“Since September 11, 2001, I have seen more clearly than ever how essential it is to exult explicitly in the excellence of Christ crucified for sinners and risen from the dead. Christ must be explicit in all our God-talk. It will not do, in this day of pluralism, to talk about the glory of God in vague ways. God without Christ is no God. And a no-God cannot save or satisfy the soul. Following a no-God—whatever his name or whatever his religion—will be a wasted life. God-in-Christ is the only true God and the only path to joy. Everything I have said so far must now be related to Christ. The old kitchen plaque comes back: ‘Only what’s done for Christ will last.’”
“Life is wasted if we do not grasp the glory of the cross, cherish the treasure that it is, and cleave to it as the highest price of every pleasure and the deepest comfort in every pain.”
“You may not be sure that you want your life to make a difference. Maybe you don’t care very much whether you make a lasting difference for the sake of something great. You just want people to like you. If people would just like being around you, you’d be satisfied. Or if you could just have a good job with a good wife, or husband, and a couple of good kids and a nice car and long weekends and a few good friends, a fun retirement, and a quick and easy death, and no hell—if you could have all that (even without God)—you would be satisfied. That is a tragedy in the making. A wasted life.”
“One of the reasons we are not as Christ-centered and cross-centered as we should be is that we have not realized that everything—everything good, and everything bad that God turns for the good of his redeemed children—was purchased by the death of Christ for us. We simply take life and breath and health and friends for granted. We think it is ours by right. But the fact is that it is not ours by right.”
“What you love determines what you feel shame about. If you love for men to make much of you, you will feel shame when they don’t. But if you love for men to make much of Christ, then you will feel shame when he is belittled on your account.”
“Death is a threat to the degree that it frustrates your main goals. Death if fearful to the degree that it threatens to rob you of what you treasure most. But Paul treasured Christ most, and his goal was to magnify Christ. And he saw death not as the frustration of that goal but as an occasion for its fulfillment.”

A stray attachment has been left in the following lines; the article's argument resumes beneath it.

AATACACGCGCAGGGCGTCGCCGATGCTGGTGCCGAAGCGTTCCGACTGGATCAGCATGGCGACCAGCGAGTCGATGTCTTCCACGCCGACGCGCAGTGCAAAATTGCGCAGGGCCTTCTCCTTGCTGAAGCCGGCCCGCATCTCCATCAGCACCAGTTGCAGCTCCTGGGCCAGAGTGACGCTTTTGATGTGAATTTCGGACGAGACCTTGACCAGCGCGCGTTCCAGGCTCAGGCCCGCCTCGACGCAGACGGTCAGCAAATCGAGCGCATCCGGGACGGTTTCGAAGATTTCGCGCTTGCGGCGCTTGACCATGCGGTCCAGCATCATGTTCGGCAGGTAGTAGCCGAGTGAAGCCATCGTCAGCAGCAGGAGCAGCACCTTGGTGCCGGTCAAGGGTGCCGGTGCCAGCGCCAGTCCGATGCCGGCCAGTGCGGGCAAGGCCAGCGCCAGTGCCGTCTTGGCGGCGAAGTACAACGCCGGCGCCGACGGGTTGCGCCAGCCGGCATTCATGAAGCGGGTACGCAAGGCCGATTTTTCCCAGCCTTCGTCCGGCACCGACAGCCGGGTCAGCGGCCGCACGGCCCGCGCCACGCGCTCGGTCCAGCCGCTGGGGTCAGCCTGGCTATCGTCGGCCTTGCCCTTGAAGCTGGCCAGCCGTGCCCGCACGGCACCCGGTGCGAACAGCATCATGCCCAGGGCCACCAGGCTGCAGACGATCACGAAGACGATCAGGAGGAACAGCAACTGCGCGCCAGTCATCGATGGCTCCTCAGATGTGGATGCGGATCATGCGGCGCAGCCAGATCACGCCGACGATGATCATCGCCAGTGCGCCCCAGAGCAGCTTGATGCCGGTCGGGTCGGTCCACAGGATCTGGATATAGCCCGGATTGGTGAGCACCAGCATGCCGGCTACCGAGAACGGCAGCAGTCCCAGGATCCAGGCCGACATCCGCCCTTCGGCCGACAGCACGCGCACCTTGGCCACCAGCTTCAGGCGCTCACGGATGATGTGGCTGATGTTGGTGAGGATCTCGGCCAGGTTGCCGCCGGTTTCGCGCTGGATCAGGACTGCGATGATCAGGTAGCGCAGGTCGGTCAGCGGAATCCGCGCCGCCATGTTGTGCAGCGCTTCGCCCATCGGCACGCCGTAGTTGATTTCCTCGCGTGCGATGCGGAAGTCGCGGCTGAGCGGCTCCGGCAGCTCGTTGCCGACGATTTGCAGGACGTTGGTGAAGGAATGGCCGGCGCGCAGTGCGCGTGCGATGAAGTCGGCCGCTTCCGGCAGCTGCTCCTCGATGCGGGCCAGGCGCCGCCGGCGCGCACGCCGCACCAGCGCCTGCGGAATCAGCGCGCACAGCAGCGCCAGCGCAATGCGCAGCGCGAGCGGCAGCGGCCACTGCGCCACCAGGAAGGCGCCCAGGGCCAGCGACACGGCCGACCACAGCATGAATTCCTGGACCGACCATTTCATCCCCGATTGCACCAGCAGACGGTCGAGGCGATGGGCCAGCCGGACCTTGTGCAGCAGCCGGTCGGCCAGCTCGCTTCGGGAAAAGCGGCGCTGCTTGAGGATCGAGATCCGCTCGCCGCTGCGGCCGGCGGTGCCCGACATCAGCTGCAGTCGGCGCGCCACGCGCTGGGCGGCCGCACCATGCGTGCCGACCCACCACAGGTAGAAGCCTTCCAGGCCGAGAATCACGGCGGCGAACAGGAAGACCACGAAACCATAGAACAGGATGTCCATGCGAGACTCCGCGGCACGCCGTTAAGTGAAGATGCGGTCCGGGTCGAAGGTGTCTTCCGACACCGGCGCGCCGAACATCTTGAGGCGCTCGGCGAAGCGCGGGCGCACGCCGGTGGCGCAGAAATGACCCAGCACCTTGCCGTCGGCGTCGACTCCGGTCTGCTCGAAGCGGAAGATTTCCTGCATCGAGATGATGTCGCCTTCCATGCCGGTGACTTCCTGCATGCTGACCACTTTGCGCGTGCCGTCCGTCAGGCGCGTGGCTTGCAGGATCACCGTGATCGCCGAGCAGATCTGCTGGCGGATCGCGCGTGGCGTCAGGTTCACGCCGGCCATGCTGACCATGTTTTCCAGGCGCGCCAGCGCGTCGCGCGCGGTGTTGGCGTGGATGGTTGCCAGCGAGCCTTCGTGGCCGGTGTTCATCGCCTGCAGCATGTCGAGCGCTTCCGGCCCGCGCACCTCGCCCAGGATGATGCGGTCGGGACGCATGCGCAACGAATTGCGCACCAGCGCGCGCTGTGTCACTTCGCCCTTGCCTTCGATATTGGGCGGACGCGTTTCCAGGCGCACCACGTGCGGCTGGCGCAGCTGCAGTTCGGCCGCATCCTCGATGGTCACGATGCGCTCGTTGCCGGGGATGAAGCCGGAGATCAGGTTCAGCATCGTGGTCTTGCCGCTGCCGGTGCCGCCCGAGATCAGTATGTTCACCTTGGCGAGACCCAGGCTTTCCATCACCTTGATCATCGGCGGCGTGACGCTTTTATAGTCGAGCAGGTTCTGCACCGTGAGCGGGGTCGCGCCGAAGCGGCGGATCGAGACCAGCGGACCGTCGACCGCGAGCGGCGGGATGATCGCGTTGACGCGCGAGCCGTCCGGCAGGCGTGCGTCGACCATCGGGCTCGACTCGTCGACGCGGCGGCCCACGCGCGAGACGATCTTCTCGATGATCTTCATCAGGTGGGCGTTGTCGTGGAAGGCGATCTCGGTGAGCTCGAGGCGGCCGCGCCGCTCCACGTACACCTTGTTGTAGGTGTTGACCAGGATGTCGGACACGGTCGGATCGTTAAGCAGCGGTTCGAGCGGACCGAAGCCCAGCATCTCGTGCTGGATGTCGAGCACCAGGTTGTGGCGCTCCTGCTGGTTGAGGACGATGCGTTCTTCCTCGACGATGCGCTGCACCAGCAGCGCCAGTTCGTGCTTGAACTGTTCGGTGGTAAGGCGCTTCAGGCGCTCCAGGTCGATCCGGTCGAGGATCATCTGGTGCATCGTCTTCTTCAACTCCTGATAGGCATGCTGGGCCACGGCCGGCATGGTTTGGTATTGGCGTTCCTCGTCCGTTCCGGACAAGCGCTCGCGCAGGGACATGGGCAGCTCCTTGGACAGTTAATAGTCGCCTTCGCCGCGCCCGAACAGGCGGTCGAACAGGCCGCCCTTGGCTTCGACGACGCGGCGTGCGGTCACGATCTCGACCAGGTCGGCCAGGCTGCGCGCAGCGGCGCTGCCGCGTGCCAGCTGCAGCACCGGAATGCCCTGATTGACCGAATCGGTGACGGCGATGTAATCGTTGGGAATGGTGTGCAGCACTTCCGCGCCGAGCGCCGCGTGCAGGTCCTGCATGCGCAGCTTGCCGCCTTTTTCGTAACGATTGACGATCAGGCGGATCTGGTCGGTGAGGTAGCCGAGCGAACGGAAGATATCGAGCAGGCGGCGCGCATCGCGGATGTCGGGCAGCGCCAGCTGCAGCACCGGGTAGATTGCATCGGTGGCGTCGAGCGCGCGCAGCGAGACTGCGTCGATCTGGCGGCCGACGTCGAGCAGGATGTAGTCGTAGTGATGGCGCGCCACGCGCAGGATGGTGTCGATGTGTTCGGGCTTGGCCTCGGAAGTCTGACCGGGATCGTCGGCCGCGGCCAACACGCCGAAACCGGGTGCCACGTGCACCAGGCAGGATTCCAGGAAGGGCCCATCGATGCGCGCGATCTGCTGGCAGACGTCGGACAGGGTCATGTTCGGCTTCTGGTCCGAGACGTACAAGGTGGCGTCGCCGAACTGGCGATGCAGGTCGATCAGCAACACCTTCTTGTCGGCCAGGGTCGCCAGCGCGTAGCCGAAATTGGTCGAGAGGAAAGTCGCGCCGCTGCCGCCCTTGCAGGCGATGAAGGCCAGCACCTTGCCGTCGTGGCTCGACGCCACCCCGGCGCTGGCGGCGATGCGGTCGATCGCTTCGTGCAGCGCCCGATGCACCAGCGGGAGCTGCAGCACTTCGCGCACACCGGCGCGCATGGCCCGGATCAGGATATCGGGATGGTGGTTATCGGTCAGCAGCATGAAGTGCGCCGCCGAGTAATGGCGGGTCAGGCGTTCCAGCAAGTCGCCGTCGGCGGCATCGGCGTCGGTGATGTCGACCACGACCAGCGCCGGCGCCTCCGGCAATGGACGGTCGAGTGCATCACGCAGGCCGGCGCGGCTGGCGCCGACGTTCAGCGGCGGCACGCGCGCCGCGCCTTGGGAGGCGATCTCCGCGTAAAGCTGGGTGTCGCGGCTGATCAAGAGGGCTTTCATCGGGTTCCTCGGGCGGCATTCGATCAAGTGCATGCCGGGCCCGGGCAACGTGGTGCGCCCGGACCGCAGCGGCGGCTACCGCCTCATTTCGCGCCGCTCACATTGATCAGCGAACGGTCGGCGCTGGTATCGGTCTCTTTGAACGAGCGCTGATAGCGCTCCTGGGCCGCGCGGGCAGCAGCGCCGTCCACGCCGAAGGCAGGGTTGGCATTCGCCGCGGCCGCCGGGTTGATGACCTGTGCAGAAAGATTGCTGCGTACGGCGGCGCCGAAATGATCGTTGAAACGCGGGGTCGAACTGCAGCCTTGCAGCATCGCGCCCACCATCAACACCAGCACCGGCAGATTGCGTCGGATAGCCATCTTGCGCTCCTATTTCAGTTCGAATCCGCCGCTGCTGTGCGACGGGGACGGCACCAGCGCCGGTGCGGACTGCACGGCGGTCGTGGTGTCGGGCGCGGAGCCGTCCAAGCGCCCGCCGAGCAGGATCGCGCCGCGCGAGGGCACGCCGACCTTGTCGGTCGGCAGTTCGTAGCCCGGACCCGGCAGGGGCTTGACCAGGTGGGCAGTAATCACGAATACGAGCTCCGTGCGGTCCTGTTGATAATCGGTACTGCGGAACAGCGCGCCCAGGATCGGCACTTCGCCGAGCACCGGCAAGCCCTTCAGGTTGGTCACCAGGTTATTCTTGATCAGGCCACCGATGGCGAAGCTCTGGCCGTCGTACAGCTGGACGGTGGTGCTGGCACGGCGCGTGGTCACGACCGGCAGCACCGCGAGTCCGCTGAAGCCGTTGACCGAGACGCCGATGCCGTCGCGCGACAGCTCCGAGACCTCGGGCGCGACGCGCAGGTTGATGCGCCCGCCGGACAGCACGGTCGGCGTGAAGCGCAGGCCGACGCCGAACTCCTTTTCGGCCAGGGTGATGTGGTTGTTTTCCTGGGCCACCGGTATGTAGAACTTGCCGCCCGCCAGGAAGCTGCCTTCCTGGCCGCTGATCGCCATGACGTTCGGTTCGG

“…risk is woven into the fabric of our finite lives. We cannot avoid risk even if we want to. Ignorance and uncertainty about tomorrow is our native air. All of our plans for tomorrow’s activities can be shattered by a thousand unknowns whether we stay at home under the covers or ride the freeways. One of my aims is to explode the myth of safety and to somehow deliver you from the enchantment of security. Because it’s a mirage. It doesn’t exist. Every direction you turn there are unknowns and things beyond your control.”
“It is impossible to risk your life to make others glad in God if you are an unforgiving person. If you are wired to see other people’s faults and failures and offenses, and treat them roughly, you will not take risks for their joy. This wiring—and it is universal in all human beings—must be dismantled. We will not gladly risk to make people glad in God if we hate them, or hold grudges against them, or are repelled by their faults and foibles. We must become forgiving people. Don’t start raising objections about the hard cases. I am talking about a spirit, not a list of criteria for when we do this or that. Nor am I talking about wimpy grace that can’t rebuke or discipline or fight. The question is, do we lean toward mercy? Do we default to grace? Do we have a forgiving spirit? Without it we will walk away from need and waste our lives. The biblical motive for being a forgiving person may be deeper than being forgiven. It is true to say: The motive for being a forgiving person is that we have been forgiven by God when we did not deserve it. “Be kind to one another, tenderhearted, forgiving one another, as God in Christ forgave you” (Ephesians 4:32). But the bottom of this motive is not God’s forgiveness, but what God’s forgiveness gives. It gives us God.”